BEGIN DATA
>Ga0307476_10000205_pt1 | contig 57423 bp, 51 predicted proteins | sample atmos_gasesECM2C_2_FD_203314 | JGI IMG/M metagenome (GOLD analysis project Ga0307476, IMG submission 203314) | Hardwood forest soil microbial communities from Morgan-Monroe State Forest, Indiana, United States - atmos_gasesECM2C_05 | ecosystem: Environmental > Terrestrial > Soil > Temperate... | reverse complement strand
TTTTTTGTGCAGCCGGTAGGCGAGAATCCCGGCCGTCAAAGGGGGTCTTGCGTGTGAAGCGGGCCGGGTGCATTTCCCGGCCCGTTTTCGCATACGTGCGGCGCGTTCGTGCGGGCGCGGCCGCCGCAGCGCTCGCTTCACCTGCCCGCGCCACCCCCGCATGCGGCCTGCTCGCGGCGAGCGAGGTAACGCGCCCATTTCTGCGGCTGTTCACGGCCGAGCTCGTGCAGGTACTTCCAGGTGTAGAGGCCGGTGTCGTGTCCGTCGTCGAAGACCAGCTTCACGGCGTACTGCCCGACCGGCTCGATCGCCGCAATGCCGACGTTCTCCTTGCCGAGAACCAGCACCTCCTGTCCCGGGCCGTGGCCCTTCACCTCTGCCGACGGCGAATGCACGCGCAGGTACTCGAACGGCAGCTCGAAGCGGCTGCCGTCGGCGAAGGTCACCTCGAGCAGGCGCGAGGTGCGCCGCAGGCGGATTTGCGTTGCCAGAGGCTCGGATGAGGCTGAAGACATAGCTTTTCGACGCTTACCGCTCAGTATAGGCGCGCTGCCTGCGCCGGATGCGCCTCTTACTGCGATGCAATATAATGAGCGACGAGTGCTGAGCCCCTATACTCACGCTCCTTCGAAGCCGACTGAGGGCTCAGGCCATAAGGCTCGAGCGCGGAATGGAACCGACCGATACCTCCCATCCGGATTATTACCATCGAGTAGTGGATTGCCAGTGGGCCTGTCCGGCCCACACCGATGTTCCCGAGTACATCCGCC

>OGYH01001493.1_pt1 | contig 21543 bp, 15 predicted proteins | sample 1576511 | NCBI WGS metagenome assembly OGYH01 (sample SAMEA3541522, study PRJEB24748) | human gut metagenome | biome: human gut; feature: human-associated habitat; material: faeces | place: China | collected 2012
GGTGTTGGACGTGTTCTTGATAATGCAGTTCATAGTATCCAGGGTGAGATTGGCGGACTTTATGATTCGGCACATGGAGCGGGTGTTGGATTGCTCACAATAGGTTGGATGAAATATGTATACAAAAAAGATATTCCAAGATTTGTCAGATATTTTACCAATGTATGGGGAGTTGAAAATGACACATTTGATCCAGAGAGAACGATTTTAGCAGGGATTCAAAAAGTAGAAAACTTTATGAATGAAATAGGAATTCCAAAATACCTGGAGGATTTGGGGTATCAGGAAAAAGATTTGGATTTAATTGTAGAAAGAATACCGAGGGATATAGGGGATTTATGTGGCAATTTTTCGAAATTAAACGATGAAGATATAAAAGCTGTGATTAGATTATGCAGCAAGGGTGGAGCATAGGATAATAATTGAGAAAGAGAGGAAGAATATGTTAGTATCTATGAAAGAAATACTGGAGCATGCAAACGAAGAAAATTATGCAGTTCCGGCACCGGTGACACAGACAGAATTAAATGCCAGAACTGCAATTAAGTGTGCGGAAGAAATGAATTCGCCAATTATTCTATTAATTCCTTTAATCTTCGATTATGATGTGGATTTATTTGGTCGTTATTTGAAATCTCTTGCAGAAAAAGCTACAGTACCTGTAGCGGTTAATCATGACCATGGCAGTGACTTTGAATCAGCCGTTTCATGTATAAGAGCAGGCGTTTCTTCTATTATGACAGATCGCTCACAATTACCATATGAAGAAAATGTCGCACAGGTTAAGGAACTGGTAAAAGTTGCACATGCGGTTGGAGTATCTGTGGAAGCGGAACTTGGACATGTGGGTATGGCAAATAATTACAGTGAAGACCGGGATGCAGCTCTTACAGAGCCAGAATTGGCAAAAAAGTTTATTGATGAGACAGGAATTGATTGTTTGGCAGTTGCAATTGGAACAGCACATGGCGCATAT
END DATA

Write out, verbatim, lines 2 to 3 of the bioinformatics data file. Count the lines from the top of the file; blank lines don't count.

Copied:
TTTTTTGTGCAGCCGGTAGGCGAGAATCCCGGCCGTCAAAGGGGGTCTTGCGTGTGAAGCGGGCCGGGTGCATTTCCCGGCCCGTTTTCGCATACGTGCGGCGCGTTCGTGCGGGCGCGGCCGCCGCAGCGCTCGCTTCACCTGCCCGCGCCACCCCCGCATGCGGCCTGCTCGCGGCGAGCGAGGTAACGCGCCCATTTCTGCGGCTGTTCACGGCCGAGCTCGTGCAGGTACTTCCAGGTGTAGAGGCCGGTGTCGTGTCCGTCGTCGAAGACCAGCTTCACGGCGTACTGCCCGACCGGCTCGATCGCCGCAATGCCGACGTTCTCCTTGCCGAGAACCAGCACCTCCTGTCCCGGGCCGTGGCCCTTCACCTCTGCCGACGGCGAATGCACGCGCAGGTACTCGAACGGCAGCTCGAAGCGGCTGCCGTCGGCGAAGGTCACCTCGAGCAGGCGCGAGGTGCGCCGCAGGCGGATTTGCGTTGCCAGAGGCTCGGATGAGGCTGAAGACATAGCTTTTCGACGCTTACCGCTCAGTATAGGCGCGCTGCCTGCGCCGGATGCGCCTCTTACTGCGATGCAATATAATGAGCGACGAGTGCTGAGCCCCTATACTCACGCTCCTTCGAAGCCGACTGAGGGCTCAGGCCATAAGGCTCGAGCGCGGAATGGAACCGACCGATACCTCCCATCCGGATTATTACCATCGAGTAGTGGATTGCCAGTGGGCCTGTCCGGCCCACACCGATGTTCCCGAGTACATCCGCC

>OGYH01001493.1_pt1 | contig 21543 bp, 15 predicted proteins | sample 1576511 | NCBI WGS metagenome assembly OGYH01 (sample SAMEA3541522, study PRJEB24748) | human gut metagenome | biome: human gut; feature: human-associated habitat; material: faeces | place: China | collected 2012